I've started with a short little title called Outer Heaven. I think this was originally going to be straight-up fan fiction for The Matrix. But I'm going to retcon it into fitting with the dream story. What begins as the description of the interior of what can only be a hovercraft, left in the context of the Matrix universe, will be 'modified' to fit the current dream theme.

How will this be done?

Just as Ariel is still learning how to navigate the realm of dream, from a series of geographic safe havens, (the coffee shop, the park, and the crawlspace). There are others who have moved beyond these fixed points in the dream-sphere in a similar manner as those early explorers who traveled the high seas. In a tangible realm where the predictable nature of things like gravity, how things float in water, wind being used as a means of propulsion, etc. etc. etc... the means of travel is far simpler when compared to a realm, like the dream-sphere, which has a system of very flexible rules that are in a constant state of change, manipulation and, at times, utter chaos. 

I ramble like this to simply say that traveling the dream in the manner that Ariel has done, (moving from place to place by mere thought) is a simple way for a person to travel between locations within the realm, that they have been given full access to, that have been established by another dreamer. This method of travel is made possible by the creator of the dream-space. In the case of the coffee shop, the creator is Severus. Ariel is the creator of the crawlspace. The park was first created by Severus, but he has allowed others to make their own mark on a work that he originally began. Could a selfish individual build a wall around the park and prevent others from entering? Yes. But Severus, or anyone else could just as easily demolish the wall. This is because places like the coffee shop and park were designed to follow the rules established in the world outside of the dream. Where these rules end exist on the boarders of such places, which is why one can travel to and from them by thought and thought alone.

The unexplored reaches, and the places where their creators have not meant for strangers to find, are only able to be found by creating a means to explore the vast glue that holds all of these realms together. This is the outer space of the dreamworld. Where a place like the coffee shop would be considered its own planet, the stuff beyond its borders is a chaotic space that one cannot simply walk, float or swim through. 

So in order to get from Point A to Point B within the space, a mobile reality must be created. This is very similar, in theory, to how Severus created the coffee shop and its surrounding city, with the one exception being that this smaller place must be both mobile and equipped with a means to change with the ever-changing outside environment. The ship cannot simply be a structure of steel or some other solid material one would make a craft out of. It has to have the ability to change with the space around it. Such travel can be dangerous, especially to areas of space that have not yet been explored. The space changes and therefore the ship must be ready for the type of change that will occur.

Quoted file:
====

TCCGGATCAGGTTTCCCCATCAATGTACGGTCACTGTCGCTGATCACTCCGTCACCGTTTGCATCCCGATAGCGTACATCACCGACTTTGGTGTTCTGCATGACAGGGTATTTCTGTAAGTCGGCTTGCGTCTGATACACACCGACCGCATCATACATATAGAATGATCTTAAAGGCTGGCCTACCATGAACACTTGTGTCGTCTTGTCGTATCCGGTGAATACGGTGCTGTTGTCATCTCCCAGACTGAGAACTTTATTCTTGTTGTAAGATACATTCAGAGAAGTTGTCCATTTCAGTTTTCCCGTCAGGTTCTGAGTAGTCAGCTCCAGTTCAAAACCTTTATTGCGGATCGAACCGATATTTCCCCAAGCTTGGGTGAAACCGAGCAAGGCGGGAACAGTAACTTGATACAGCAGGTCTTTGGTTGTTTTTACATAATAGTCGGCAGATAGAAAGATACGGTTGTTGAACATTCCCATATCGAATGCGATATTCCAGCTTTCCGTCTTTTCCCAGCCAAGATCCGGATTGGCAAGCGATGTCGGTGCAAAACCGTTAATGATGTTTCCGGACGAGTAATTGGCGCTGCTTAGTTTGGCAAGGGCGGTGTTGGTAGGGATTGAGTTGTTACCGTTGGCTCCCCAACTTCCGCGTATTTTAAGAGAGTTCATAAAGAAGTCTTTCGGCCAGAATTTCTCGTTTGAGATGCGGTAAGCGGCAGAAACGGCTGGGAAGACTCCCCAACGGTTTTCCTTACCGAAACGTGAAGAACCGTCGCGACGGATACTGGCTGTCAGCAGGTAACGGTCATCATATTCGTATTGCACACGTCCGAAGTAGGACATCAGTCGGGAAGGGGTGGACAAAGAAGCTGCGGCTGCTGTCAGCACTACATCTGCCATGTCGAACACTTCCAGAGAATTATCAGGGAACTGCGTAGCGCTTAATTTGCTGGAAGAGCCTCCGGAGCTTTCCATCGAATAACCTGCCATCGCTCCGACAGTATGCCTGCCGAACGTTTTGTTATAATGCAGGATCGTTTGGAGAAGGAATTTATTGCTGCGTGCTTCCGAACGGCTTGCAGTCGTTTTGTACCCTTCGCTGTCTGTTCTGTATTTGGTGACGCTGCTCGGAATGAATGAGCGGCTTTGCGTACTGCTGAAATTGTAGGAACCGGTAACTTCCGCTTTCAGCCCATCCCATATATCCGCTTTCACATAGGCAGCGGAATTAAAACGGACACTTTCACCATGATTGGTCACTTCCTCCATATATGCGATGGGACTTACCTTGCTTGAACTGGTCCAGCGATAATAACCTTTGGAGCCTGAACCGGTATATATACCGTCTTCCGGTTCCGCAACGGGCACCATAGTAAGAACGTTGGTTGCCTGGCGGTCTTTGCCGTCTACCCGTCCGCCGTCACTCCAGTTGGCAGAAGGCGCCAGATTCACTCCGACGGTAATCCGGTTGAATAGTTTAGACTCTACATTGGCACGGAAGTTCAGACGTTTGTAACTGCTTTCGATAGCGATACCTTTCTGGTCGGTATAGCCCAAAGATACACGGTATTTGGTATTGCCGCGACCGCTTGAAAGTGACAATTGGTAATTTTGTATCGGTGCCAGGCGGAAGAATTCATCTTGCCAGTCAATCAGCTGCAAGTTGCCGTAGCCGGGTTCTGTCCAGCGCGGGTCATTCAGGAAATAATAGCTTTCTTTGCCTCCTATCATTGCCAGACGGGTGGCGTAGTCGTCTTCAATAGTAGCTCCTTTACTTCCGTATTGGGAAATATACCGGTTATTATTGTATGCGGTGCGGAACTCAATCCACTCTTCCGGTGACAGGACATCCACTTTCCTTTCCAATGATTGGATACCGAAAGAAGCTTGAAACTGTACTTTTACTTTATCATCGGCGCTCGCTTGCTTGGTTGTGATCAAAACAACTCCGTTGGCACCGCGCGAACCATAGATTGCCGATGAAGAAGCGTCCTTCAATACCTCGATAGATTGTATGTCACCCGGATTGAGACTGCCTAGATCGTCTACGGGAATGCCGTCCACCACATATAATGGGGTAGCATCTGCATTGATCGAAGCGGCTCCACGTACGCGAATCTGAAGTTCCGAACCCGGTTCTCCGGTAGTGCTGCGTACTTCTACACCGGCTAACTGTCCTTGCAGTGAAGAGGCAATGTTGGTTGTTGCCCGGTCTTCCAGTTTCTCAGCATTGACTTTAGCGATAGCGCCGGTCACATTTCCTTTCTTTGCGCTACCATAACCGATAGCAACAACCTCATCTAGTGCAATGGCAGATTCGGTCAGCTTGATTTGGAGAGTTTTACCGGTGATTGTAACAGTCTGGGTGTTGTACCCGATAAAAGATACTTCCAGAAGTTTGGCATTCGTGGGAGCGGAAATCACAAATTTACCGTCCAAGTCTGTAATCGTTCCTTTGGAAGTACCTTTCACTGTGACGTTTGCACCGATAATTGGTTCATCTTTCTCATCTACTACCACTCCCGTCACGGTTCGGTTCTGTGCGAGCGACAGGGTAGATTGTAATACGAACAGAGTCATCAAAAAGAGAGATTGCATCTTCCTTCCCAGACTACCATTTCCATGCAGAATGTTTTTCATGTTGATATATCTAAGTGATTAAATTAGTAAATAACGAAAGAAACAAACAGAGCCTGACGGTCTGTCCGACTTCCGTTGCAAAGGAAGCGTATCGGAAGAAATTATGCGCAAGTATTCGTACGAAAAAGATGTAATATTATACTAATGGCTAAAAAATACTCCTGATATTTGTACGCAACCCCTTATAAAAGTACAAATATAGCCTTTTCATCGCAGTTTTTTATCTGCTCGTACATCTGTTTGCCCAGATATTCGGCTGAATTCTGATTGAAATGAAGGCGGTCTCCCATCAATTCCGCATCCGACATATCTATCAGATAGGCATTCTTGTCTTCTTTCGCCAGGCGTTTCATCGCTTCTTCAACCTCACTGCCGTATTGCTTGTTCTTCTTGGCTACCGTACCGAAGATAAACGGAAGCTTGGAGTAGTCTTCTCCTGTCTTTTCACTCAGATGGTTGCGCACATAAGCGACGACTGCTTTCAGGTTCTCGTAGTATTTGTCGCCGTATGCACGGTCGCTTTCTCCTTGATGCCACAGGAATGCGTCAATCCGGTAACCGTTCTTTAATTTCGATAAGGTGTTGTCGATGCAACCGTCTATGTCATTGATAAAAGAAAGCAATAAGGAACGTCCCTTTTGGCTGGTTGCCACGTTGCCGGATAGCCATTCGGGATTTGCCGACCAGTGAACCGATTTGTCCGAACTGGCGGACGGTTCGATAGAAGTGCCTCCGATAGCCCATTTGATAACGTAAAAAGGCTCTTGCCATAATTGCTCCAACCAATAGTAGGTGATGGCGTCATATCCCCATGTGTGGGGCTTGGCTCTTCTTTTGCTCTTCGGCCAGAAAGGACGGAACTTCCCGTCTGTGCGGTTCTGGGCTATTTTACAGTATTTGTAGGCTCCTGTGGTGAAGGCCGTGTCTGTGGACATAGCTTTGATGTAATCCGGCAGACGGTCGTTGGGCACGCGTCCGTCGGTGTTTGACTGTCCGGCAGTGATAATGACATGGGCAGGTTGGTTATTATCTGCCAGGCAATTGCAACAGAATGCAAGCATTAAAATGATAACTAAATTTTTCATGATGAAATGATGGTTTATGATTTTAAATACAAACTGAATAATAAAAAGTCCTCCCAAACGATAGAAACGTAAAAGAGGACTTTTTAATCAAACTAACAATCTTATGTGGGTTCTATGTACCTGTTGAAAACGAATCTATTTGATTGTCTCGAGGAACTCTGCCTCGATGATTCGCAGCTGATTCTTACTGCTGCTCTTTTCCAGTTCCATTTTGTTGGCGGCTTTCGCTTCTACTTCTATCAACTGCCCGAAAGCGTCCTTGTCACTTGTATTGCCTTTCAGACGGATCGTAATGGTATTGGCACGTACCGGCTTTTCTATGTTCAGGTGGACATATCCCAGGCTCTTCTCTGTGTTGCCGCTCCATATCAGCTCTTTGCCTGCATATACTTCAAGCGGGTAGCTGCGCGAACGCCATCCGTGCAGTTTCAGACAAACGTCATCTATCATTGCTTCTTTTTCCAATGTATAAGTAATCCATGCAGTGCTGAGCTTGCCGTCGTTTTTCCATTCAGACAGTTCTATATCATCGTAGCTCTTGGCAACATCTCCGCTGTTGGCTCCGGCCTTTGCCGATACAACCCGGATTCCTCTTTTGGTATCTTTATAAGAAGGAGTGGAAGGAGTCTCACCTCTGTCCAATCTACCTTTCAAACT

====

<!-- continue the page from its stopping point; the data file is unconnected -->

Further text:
For explored space, modern vessels are fitted with a Predictability Matrix, a remarkably fast computer that is able to modify the ship in order to continue to exist within space. Assuming the Matrix is functioning correctly, the person inside the ship, does not notices these changes to reality that are constantly going on outside.

Unfortunately, standard Predictability Matrix's can only account for what they know. Any new variants to the dream-space can cause the matrix to find faults and errors, which will compromise the ship and expose its occupants to the outside chaos.

Yet all is not lost. Some vessels have been fitted with a hacked version of the standard matrix known as an APM, (the 'A' is for Anticipatory. I'll let you figure out the rest). This type of matrix is able to adapt to the changes in space and create new subroutines in order to keep the ships reality consistent. However such a system is not without faults, and its major fault is that despite the APMs ability to account for new variants, the chaos outside is able to leak through the integrity of the ship. Keep in mind, that this is at a much slower rate than a ship not fitted with a APM. Therefore the occupants of this type of ship will be prone to hallucinations and anomalies that can be strange, unsettling and dangerous. For this very reason, ships that carry an APM and travel into the vast and unaccountable void of the dream-space are known as Ghost Ships, and are captained by only the bravest or insane souls.

What was added in the story section is the tale of ghost ship Outer Heaven and what has or had befallen its crew. More to be added soon.